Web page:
The April 18 induction ceremony will be held at the Nokia Theatre in Los Angeles, moving to the West Coast for the first time since 1993. The event will be open to the ticket-buying public, and will air as an HBO special on May 18. The honorees this year are Donna Summer, Heart, Rush, Albert King, Public Enemy and a trio of very large figures in the Los Angeles music industry: Quincy Jones, Lou Adler and Randy Newman.
Quincy Jones was born in Chicago on March 14, 1933. He began his career as a trumpet player, performing with Lionel Hampton. While on the road with Hampton, Jones began showing talent as a song arranger. He wound up working as an arranger for several artists, including Count Basie, Dinah Washington, Sarah Vaughan and Tommy Dorsey. During the mid-Fifties, Jones served as musical director for Dizzy Gillespie. He also began recording with his own band. Later in the Fifties and into the Sixties, he began working on recording sessions by several singers, including Frank Sinatra, Billy Eckstine, Brook Benton, Johnny Mathis and Ray Charles. By this point, Jones had become a major force in American popular music. Over the years, he has written nearly 40 major-motion-picture scores, including The Pawnbroker (1965), In Cold Blood (1967) and In the Heat of the Night (1967). He has also composed music for hundreds of television shows, including the long-running Ironside series and Sanford and Son. Jones continued arranging and producing records throughout the Sixties, Seventies and Eighties, working with such artists as Leslie Gore, Aretha Franklin, George Benson, Donna Summer, Michael Jackson, the Brothers Johnson and others. His Jackson credits include Off the Wall, Thriller and Bad. Thriller has sold more than 110 million copies and is the best-selling album of all time. In 1985, Jones convinced most of the major American recording artists of the day to record the song "We Are the World" to raise money for the victims of Ethiopia's famine. In 1990, a major film documentary, Listen Up: The Lives of Quincy Jones, was released, and in 2001, his autobiography, Q: The Autobiography of Quincy Jones, was published. Now 79 years old, Jones continues to work and make frequent appearances on TV shows and in documentaries about popular music.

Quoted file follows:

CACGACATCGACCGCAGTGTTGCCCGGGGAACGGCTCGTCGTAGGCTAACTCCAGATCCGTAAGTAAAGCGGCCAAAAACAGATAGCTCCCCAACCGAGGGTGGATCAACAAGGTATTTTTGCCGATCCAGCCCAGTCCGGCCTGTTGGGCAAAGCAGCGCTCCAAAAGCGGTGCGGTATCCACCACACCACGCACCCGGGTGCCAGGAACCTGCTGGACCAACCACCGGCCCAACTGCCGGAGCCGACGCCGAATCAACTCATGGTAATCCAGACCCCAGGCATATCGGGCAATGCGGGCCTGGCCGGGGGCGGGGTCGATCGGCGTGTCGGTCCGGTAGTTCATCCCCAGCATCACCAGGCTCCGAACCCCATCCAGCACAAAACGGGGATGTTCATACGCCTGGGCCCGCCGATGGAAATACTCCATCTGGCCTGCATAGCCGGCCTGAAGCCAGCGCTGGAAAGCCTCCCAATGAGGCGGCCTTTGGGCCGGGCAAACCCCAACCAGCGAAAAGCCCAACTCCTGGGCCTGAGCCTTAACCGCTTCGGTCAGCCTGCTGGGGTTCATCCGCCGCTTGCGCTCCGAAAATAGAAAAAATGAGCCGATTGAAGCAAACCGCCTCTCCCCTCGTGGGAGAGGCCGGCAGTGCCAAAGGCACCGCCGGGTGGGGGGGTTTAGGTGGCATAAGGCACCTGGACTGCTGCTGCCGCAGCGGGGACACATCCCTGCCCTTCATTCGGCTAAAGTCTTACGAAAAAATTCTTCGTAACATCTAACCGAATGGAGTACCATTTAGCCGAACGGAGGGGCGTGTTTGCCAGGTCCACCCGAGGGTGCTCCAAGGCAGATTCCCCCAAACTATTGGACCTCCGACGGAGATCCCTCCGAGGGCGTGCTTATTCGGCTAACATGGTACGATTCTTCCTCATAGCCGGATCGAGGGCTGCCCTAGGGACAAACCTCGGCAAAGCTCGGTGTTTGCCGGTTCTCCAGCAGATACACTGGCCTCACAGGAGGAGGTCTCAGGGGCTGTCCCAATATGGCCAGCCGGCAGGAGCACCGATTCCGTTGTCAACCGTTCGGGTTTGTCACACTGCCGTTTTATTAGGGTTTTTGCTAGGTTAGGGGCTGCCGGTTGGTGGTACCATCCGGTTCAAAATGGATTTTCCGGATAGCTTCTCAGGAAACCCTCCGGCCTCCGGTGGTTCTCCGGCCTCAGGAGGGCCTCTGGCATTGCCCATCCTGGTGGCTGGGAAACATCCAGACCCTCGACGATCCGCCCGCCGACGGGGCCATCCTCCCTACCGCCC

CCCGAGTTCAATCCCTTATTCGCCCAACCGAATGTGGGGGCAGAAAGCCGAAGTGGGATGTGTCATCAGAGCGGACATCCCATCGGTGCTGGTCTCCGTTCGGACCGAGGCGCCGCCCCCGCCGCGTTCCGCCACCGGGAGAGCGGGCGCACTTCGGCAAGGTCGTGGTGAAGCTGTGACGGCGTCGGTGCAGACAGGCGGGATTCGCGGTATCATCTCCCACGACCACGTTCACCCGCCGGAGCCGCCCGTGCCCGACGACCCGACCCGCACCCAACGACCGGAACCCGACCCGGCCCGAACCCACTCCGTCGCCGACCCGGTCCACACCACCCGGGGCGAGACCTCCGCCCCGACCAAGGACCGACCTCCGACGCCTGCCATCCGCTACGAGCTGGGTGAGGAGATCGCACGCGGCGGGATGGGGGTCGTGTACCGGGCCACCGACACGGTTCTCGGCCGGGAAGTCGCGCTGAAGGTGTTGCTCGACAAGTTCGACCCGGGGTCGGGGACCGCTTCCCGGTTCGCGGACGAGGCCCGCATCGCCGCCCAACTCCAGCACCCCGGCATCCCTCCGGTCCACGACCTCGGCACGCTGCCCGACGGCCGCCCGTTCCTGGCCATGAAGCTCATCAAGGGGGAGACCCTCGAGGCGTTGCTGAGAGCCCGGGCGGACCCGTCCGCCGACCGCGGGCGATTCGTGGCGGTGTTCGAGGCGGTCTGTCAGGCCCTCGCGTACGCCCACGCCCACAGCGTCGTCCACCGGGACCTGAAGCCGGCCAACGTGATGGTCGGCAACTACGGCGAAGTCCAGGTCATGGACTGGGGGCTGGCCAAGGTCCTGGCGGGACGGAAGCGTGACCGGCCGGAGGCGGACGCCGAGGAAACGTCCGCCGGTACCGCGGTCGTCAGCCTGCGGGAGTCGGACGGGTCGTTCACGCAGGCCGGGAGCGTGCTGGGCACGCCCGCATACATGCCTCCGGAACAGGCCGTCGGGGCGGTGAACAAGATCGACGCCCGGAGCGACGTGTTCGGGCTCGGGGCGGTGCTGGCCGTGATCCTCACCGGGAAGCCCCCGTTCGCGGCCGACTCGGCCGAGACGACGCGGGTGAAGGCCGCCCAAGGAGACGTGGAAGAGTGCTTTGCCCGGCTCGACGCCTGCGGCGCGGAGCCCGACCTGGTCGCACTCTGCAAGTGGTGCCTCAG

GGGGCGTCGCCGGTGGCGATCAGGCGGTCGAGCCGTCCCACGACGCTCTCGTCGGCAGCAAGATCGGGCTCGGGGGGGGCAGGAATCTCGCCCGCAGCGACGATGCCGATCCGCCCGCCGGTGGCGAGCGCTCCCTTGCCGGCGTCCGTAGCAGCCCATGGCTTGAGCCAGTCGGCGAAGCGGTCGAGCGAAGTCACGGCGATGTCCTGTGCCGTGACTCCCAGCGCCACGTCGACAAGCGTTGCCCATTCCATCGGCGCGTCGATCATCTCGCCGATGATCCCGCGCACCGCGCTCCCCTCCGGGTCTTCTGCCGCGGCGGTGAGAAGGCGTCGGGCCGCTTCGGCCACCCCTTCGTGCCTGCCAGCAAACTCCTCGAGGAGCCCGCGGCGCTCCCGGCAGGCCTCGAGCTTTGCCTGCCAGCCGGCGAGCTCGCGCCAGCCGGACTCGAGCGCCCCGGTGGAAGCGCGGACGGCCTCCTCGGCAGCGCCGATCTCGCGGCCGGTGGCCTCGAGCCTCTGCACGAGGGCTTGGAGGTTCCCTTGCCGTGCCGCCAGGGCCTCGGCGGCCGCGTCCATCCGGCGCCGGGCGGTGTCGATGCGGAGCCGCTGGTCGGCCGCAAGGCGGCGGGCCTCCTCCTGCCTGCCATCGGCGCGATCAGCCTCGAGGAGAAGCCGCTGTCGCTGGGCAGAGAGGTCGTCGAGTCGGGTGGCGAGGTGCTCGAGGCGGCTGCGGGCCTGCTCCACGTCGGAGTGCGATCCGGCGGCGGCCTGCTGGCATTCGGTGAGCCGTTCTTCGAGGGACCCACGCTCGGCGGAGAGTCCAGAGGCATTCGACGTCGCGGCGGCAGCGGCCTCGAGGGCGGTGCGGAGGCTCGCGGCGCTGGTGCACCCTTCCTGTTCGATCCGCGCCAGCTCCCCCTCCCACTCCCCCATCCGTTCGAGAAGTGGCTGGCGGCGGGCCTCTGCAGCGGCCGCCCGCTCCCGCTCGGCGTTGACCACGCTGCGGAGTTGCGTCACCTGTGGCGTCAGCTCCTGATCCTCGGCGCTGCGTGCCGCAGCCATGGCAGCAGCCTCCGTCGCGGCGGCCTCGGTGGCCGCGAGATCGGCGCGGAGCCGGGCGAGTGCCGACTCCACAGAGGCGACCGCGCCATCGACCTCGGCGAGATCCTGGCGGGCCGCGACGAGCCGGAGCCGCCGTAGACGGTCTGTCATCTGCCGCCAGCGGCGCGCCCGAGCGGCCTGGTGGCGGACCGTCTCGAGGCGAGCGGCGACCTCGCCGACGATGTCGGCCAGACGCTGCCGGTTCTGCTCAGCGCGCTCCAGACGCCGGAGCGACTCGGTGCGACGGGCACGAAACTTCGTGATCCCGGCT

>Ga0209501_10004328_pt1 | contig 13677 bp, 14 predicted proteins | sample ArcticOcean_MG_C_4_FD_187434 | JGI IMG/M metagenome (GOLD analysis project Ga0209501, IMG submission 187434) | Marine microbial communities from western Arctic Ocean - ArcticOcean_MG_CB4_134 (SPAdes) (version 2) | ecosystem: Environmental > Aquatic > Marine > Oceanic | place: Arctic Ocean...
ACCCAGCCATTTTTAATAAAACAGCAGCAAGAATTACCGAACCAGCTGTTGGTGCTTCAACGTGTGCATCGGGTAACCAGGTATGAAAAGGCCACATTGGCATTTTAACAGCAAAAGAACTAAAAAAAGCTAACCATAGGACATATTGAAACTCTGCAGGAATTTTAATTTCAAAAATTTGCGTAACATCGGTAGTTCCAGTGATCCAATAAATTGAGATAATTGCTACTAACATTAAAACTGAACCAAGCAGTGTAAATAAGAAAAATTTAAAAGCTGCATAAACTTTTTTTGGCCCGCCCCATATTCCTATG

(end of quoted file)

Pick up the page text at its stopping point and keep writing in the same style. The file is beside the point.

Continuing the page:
After moving to Los Angeles as a child, Lou Adler began his career as co-manager, with Herb Alpert, of the California surf group Jan and Dean. He and Alpert then formed a songwriting partnership, and, under the name “Barbara Campbell,” they wrote the song “Only Sixteen,” which became a hit for Sam Cooke in 1959. Then, while working the Colpix and Dimension record labels, Adler came into contact with several staff songwriters, including Carole King, Steve Barri and P.F. Sloan. The latter two formed a songwriting partnership and began working with Adler’s publishing company, Trousdale. In 1964, Adler founded Dunhill Records. Utilizing his songwriting team of Barri and Sloan, Dunhill scored a major hit with Barry McGuire’s “Eve of Destruction,” which reached Number One in 1965. He then signed the Mamas and the Papas, and they scored six Top Five hits in 1966 and 1967, including “California Dreamin’.” After selling Dunhill to ABC Records, Adler formed a new label, Ode Records. The company had a mammoth international hit with Scott McKenzie’s summer-of-love anthem “San Francisco (Be Sure to Wear Some Flowers in Your Hair).” That same year, 1967, Adler was one of the producers of the Monterey International Pop Festival. He also was one of the producers of the film version, Monterey Pop. Adler went on to sign Spirit, Cheech and Chong and Carole King to Ode. In 1971, King’s Adler-produced album Tapestry became one of the decade’s biggest-selling albums, and Adler won Grammys for Record of the Year and Album of the Year. Though Adler went on to produce several more of King’s albums, he began focusing more of his attention on movies. In 1975, he produced The Rocky Horror Picture Show and, in 1981, its follow-up, Shock Treatment. In 1978, he directed Cheech and Chong’s film Up in Smoke. Adler has lessened his involvement with the music world in the last several years, though he still owns the Roxy Theatre, a key Los Angeles music venue. And his impact, particularly on the development of West Coast rock, is undeniable.
Cynical romantic, subversive political satirist, social commentator, champion of the underdog – and brilliant one-man medicine show in the bargain – Randy Newman has been one of pop music’s secret hidden weapons for more than four decades. Raised in Los Angeles, the summers he spent in New Orleans as a youngster had a profound influence on both his piano style and his songwriting, which in later years skewered Southern stereotypes in an ironic fashion that only an insider could get away with. A songwriter since his teens, his earliest songs were covered by artists ranging from Gene Pitney and Alan Price, to Judy Collins, Dusty Springfield and Three Dog Night, highlighted by the 1970 ‘tribute’ LP, Nilsson Sings Newman. His sardonic wit and unabashed sentimentality have inspired a myriad of American and British songwriters to stretch the envelope and in so doing, expand the boundaries of rock, pop, folk, country, R&B and (since the ’80s) film music. A six-time Grammy winner, two-time Oscar winner, three-time Emmy winner (the list goes on), Randy Newman is an American treasure.